A Doctor in the House

By Karen Rosen, ATLANTA TREND™ 

Congressional colleagues often stop Rep. Tom Price to ask his opinion on health care. They’re not just interested because Price chairs the Republican Study Committee and introduced the “Empowering Patients First Act,” which focuses on providing access to affordable health care in the United States.

They ask because he’s also the only orthopedic surgeon among 14 medical doctors in the House of Representatives.

“People just have aches and pains, so I get asked a lot of questions,” Price says. “We either take care of it or try to steer them in the right direction.”

Price has been trying to steer people in the right direction politically, too. He was elected to Congress to represent the Sixth District of Georgia in November 2004 and has been re-elected twice.

Before entering politics, Price followed a family tradition in becoming a doctor, just like his father and grandfather. “When I realized that I couldn’t be a shortstop for a professional baseball team, there were very few other options,” he jokes.

A sense of service had been instilled in Price growing up, and the medical profession was a logical path. His first job was as an EKG tech in his local hospital while he was in high school. He then attended the University of Michigan on an accelerated program in which he received his undergraduate and MD degrees in six years. “That kind of satisfied my Type A surgeon’s personality to get through and get done,” he says.

Price originally planned to become an internist because its three-year residency was the shortest amount of training time after medical school. He changed his mind after a clinical rotation in which he saw people with chronic problems like heart disease and diabetes.

“Although it was challenging and stimulating, it wasn’t serving that more immediate gratification that I needed to be able to help folks,” he says.

Price’s next rotation was general surgery. He liked seeing patients with defined problems that could be figured out and fixed. With an orthopedic surgery rotation, Price found his calling. A professor suggested a residency at Grady Hospital, which was known for its trauma center, and Price moved to Atlanta.

Entering the Political Arena

He went into private practice in 1984 and established an orthopedic clinic. In the mid-1980s, Price says, Georgia had a malpractice crisis in which rates were skyrocketing and doctors were leaving their practices. “The legislature hadn’t done anything at all and I got involved in the state medical society,” he says.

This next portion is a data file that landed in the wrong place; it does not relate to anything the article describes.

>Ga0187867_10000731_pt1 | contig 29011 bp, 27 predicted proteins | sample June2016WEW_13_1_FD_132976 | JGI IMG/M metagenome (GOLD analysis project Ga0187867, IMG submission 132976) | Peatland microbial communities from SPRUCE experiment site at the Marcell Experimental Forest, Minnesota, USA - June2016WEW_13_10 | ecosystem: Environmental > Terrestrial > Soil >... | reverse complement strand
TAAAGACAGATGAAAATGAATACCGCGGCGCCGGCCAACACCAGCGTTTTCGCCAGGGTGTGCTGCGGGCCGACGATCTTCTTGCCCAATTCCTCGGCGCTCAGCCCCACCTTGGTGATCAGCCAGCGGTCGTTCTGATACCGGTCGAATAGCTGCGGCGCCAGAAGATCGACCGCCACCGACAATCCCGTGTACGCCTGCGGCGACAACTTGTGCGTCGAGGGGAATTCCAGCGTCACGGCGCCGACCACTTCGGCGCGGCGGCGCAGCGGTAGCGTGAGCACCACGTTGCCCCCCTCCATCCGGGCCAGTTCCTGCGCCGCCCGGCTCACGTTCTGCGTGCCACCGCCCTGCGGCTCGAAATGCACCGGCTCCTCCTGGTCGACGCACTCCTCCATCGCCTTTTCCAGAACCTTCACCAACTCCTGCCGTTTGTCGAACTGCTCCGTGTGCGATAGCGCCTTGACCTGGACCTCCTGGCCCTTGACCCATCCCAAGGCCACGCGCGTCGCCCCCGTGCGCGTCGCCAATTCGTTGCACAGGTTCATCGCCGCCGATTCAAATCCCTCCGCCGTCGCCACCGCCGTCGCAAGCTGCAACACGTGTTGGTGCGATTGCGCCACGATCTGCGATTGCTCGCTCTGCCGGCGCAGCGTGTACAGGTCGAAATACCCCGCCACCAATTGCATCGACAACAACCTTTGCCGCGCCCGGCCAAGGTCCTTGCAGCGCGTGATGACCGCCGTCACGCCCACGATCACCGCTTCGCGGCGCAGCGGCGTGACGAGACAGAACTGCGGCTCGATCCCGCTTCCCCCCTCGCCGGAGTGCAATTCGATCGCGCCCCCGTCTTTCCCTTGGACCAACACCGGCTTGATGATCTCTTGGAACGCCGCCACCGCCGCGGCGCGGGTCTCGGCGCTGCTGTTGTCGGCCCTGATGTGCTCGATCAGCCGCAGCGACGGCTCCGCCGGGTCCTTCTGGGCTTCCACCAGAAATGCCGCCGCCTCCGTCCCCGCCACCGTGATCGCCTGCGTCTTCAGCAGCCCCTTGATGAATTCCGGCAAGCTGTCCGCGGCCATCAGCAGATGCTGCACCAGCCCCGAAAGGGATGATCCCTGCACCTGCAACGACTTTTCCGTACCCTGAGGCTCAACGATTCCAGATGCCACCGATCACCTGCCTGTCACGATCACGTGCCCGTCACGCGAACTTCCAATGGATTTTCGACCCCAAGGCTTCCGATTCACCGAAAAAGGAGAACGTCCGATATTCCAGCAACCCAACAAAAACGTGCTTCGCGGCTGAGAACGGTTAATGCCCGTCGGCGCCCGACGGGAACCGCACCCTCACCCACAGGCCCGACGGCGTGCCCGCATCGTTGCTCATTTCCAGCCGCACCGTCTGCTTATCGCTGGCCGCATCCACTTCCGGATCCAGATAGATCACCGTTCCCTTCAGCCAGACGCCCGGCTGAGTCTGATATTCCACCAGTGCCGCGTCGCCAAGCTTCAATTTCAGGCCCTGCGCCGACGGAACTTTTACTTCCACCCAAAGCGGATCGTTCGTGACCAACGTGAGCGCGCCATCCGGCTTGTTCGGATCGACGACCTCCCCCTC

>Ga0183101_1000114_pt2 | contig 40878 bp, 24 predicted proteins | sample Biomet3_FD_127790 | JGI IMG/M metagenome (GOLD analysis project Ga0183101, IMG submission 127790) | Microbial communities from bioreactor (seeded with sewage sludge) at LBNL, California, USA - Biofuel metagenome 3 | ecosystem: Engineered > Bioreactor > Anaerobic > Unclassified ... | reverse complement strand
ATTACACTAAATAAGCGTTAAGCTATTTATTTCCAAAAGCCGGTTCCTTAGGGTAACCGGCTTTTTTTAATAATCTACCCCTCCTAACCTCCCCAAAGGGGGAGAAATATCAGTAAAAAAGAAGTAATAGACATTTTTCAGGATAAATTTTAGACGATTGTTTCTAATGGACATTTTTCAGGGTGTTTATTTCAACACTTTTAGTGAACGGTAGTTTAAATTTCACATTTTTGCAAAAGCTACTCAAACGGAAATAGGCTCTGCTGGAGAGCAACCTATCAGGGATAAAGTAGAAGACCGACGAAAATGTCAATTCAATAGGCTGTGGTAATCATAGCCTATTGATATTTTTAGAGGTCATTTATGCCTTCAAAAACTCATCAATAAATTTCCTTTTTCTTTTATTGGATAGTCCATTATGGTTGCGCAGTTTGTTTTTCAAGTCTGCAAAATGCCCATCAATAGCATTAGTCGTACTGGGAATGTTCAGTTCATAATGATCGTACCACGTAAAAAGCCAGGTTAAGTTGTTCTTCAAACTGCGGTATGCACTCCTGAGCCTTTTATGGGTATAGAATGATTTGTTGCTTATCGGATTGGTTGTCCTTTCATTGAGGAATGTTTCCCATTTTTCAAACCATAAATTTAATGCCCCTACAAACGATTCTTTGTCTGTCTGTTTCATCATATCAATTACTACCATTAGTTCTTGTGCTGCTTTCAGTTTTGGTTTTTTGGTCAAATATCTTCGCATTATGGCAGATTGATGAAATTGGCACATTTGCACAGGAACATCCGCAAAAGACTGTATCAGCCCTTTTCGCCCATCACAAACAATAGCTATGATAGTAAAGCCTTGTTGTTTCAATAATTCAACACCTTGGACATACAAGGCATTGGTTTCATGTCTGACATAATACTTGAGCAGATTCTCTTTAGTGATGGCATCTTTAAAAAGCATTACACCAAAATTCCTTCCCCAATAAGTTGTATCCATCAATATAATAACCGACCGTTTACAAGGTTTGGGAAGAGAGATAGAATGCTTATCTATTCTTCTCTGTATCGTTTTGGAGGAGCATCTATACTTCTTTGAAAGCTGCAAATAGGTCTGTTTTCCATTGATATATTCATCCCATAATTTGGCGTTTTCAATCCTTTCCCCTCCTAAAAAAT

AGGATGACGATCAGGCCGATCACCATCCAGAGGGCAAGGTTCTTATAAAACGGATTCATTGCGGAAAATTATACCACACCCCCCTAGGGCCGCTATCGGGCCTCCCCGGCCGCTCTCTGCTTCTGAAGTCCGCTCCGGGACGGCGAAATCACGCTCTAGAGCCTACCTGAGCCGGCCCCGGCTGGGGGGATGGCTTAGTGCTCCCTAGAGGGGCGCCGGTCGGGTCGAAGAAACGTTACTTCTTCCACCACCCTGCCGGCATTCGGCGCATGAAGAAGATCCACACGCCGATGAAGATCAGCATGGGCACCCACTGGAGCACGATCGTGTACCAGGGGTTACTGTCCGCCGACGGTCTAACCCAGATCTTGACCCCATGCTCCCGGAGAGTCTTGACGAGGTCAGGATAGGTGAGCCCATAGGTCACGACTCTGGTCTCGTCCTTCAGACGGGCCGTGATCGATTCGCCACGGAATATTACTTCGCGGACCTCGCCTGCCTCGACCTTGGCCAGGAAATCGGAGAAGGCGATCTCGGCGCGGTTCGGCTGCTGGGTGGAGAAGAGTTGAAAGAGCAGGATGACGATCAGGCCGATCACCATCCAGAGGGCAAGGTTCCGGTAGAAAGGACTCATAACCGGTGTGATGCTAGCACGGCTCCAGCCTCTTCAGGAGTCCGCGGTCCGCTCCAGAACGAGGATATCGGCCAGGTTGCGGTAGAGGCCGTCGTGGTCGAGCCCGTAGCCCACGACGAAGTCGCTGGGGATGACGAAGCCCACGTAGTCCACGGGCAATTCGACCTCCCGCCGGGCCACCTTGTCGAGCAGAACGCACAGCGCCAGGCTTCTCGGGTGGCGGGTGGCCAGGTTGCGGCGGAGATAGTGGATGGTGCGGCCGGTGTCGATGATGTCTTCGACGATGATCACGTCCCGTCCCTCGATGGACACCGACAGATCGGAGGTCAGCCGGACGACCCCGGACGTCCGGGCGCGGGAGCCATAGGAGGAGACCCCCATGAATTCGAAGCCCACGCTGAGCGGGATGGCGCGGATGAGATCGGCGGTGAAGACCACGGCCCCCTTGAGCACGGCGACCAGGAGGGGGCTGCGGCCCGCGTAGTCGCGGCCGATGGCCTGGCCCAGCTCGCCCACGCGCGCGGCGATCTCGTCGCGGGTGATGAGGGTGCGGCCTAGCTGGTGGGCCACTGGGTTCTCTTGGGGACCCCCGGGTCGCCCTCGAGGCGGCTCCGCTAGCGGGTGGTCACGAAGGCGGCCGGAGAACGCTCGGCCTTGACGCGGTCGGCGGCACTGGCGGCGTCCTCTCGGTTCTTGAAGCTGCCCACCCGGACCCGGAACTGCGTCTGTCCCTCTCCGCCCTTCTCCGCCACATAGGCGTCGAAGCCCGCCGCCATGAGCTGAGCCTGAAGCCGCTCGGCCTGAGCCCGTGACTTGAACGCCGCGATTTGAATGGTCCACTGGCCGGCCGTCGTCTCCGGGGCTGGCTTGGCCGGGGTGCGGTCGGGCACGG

Price went to the state capital and talked to legislators. “I was struck by the lack of knowledge from an experiential base that the legislators had as it related to medicine,” he says. “So that enticed me to get more involved in the political process in trying to get good people elected to office, people that were at least open-minded about health care issues.”

Price was asked to run for the state senate in 1996 and won, serving four terms -- three in the minority and one in the majority. He became the first Republican majority leader in the history of the state after the 2002 election.

For the first three years of his state senate career, Price continued to be very productive in his medical practice. When he became part of the leadership, his new role demanded more of his time. He returned to Emory’s School of Medicine as an Assistant Professor and was Medical Director of the Orthopedic Clinic at Grady, teaching resident doctors in training.

When Johnny Isakson decided to run for the U.S. Senate, Price ran for his Congressional seat.

In Washington, his priorities include reforming the tax system, strengthening health care and education, keeping American families safe, ensuring enforcement of immigration laws, promoting a 21st century energy plan, and finding transportation solutions for Atlanta's residents and commuters.

Price serves on the Financial Services Committee as well as the Committee on Education and Labor, in which he is the Ranking Republican Member on the Health, Employment, Labor, and Pensions Subcommittee.

As Business Goes, So Goes the Nation

Price said he was interested in the Financial Services Committee because the Sixth District has been Georgia’s prime business district for more than 20 years.

“I wanted to be able to continue that legacy,” he says. “The Sixth District has more businesses within it than any other district in Georgia. I’m a firm believer that as business goes, so goes the nation. And business policy – financial policy – is important to be able to have success for individuals all across the land.”

He’s interested in issues concerning monetary policy and capital markets, as well as the technology side.

The Committee on Education and Labor attracted Price because it is one of the three committees that have some jurisdiction over health care issues.

Price is an outspoken advocate for patient-centered health care reform. He believes in the six principles of accessibility, affordability, quality, responsiveness, innovation and choices.